Tony Blair joined the growing calls for the US detention camp at Guantanamo Bay to be closed after he was questioned about the claims of torture by two British residents held there.
Mr Blair was challenged at his regular monthly press conference at 10 Downing Street yesterday over the graphic and shocking claims by two men who lived in Britain that they were handed over to the CIA by the security service MI5 for torture in the notorious "dark prison" in Kabul, Afghanistan, before being taken to Guantanamo.
Nine Britons were released, but Bisher al-Rawi and Jamil el-Banna are still in the detention camp in Cuba after more than three years. They are demanding their freedom with another man, Omar Deghayes. They won permission to seek a High Court order requiring the UK to petition for their release.
Mr al-Rawi and Mr el-Banna claim they were asked by MI5 to work for them, but were later handed to the CIA for "rendition". Neither of the men were picked up in Afghanistan, but were associates of the Muslim cleric Abu Qatada in London.
Their lawyer, George B Mickum, a partner in a respected Washington law firm who had access to classified evidence, reported in The Independent yesterday that they were arrested in the African state of Gambia in November 2002. They were flown by the CIA to Afghanistan, where they were manacled, interrogated and imprisoned underground before being transferred to Guantanamo.
They claimed that while in Kabul they were beaten, kicked and hit with blunt objects, as well as being held in solitary confinement and kept in freezing conditions to induce hypothermia.
The Prime Minister in the past has said holding the detainees in the camp in Cuba outside the normal rules of war or criminal courts was an "anomaly" which had to be ended.
Peter Hain, the Northern Ireland Secretary, recently went further by calling for the camp to be closed, but Mr Blair had been reluctant to do so to avoid allowing a diplomatic breach with the US President, George Bush, over Guantanamo.
But, questioned yesterday about the claims, Mr Blair said: "I can't comment on individual cases. I think they are the subject of a court action. I have said that I think it would be better if it [Guantanamo] was closed for all the reasons that we have given over a long period of time."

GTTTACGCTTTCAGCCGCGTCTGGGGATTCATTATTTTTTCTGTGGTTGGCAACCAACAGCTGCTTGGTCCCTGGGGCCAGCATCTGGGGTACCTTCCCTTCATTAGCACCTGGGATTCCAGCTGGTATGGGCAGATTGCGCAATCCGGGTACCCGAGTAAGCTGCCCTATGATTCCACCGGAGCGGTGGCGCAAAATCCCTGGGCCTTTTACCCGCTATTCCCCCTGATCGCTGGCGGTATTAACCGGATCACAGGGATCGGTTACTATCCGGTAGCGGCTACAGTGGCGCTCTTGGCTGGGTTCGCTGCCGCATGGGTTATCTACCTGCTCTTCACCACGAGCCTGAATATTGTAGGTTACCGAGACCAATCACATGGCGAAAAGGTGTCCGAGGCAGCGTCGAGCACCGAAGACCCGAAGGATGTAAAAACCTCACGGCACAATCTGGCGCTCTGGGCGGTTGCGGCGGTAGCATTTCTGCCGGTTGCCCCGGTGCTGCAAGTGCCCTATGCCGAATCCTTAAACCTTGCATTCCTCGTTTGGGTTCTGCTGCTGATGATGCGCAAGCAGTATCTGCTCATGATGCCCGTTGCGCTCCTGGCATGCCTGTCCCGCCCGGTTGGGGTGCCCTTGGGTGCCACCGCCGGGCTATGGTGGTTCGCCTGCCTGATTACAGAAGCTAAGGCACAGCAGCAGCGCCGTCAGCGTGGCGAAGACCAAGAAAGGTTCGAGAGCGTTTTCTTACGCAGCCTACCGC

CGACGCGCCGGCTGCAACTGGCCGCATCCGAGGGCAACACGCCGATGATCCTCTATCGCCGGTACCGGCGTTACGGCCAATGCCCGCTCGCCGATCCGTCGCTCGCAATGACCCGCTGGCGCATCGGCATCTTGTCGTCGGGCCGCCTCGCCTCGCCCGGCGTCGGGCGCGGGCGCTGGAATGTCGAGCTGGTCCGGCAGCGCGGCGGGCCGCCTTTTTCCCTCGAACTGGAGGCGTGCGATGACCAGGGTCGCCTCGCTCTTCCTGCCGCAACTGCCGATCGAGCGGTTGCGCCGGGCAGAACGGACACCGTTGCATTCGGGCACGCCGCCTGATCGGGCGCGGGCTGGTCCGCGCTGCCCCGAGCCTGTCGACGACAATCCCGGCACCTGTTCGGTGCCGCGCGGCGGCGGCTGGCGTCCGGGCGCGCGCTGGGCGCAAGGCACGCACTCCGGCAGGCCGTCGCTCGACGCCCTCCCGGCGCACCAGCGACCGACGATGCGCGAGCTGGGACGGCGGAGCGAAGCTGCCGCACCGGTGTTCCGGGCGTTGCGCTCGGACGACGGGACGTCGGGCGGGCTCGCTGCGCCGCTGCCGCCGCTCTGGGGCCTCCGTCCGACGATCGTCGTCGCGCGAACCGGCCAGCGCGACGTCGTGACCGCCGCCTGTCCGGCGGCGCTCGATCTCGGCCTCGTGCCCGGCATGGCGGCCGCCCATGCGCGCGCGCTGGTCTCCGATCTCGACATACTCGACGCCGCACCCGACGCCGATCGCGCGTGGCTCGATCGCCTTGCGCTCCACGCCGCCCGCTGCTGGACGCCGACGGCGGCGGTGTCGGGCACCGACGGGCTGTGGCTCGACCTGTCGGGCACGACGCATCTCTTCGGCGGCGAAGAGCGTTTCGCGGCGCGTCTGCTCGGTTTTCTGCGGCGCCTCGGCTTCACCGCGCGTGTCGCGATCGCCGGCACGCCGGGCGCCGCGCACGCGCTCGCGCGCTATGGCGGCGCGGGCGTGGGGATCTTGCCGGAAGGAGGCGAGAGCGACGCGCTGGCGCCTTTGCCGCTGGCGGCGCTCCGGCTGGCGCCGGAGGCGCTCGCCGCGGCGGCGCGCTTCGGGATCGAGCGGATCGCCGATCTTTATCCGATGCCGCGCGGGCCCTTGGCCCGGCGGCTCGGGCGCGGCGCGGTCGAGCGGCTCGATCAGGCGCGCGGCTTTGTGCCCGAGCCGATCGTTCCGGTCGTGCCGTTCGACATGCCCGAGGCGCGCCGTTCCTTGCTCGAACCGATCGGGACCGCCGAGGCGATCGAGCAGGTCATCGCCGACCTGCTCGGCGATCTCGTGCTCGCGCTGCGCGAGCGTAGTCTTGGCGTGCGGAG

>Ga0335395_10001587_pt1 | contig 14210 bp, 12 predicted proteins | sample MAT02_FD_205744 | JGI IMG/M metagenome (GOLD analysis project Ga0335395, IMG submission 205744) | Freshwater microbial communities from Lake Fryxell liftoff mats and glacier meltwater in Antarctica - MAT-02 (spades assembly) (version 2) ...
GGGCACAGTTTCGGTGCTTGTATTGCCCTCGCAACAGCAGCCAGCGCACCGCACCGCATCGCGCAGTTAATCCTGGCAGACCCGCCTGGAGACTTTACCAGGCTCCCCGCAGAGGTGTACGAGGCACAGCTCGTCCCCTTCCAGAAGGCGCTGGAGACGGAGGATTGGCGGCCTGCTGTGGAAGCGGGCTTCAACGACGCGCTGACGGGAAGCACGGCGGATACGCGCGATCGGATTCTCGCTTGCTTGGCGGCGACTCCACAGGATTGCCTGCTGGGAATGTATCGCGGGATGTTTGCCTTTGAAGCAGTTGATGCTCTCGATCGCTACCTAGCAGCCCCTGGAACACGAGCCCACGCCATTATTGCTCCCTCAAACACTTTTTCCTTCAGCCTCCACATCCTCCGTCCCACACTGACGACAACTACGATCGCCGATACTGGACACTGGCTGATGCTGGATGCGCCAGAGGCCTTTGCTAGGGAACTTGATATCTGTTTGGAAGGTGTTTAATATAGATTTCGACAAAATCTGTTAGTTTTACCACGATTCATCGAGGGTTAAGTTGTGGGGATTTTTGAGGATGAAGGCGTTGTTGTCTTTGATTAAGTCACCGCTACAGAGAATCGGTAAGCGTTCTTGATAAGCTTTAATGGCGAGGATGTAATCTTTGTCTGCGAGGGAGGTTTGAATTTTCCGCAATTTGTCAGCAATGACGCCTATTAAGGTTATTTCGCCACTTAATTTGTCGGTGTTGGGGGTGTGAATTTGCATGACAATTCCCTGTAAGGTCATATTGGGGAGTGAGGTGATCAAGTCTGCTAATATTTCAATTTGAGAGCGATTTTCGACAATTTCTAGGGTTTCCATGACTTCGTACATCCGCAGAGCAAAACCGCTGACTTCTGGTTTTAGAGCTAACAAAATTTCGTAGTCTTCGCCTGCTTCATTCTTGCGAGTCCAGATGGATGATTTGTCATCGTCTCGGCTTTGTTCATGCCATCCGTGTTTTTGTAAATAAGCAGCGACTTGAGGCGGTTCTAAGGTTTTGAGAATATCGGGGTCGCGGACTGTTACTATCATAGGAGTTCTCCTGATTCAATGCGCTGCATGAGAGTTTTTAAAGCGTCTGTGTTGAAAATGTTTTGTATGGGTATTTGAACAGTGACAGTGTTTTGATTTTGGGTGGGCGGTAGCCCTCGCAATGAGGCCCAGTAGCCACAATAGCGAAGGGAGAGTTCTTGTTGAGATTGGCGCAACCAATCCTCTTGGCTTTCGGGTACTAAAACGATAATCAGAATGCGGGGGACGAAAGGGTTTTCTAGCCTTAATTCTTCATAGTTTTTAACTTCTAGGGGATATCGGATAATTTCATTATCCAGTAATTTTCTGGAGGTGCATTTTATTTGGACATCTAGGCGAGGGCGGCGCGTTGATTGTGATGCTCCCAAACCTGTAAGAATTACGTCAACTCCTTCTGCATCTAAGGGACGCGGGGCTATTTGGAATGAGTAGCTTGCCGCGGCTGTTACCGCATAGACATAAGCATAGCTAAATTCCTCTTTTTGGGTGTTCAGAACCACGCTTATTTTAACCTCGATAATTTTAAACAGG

He added: "The only thing I always do to balance it out is remind people that it arose out of the circumstances of 9/11. In fairness to the Americans, they dispute many of these claims that are made. And there are things, certainly, that I have read about the circumstances of some of the British who were in Guantanamo that are strongly disputed in certain quarters."
The Prime Minister's call for Guantanamo to be closed was welcomed last night by Andrew MacKinlay, a Labour member of the Commons Select Committee on Foreign Affairs, which is conducting an inquiry into the war on terrorism.
But he said Mr Blair had been a "wimp" in failing to make stronger protests to President Bush in the past after a UN report last month found that some of the treatment of prisoners amounted to torture.
"Guantanamo Bay is wholly unacceptable and its legal status makes it even more dreadful," he said. "The injustice of holding these people without charge for so long, contrary to Western norms, is compounded by each day they spend in custody. They should either be brought to trial or they should be freed," he said.
The judge who gave Mr al-Rawi, Mr el-Banna and Mr Deghayes leave to apply for a High Court order to demand their release, Mr Justice Collins, said during their hearing that America's idea of torture "doesn't appear to coincide with that of most civilised countries".
In an earlier report, the Foreign Affairs Committee said: "We find that the Government's position on the detentions at Guantanamo Bay does not sit easily with its pledge to 'respect, and urge others to respect, those human rights laid down in the International Covenant on Civil and Political Rights that can never be compromised, even in states of emergency'."Reuse content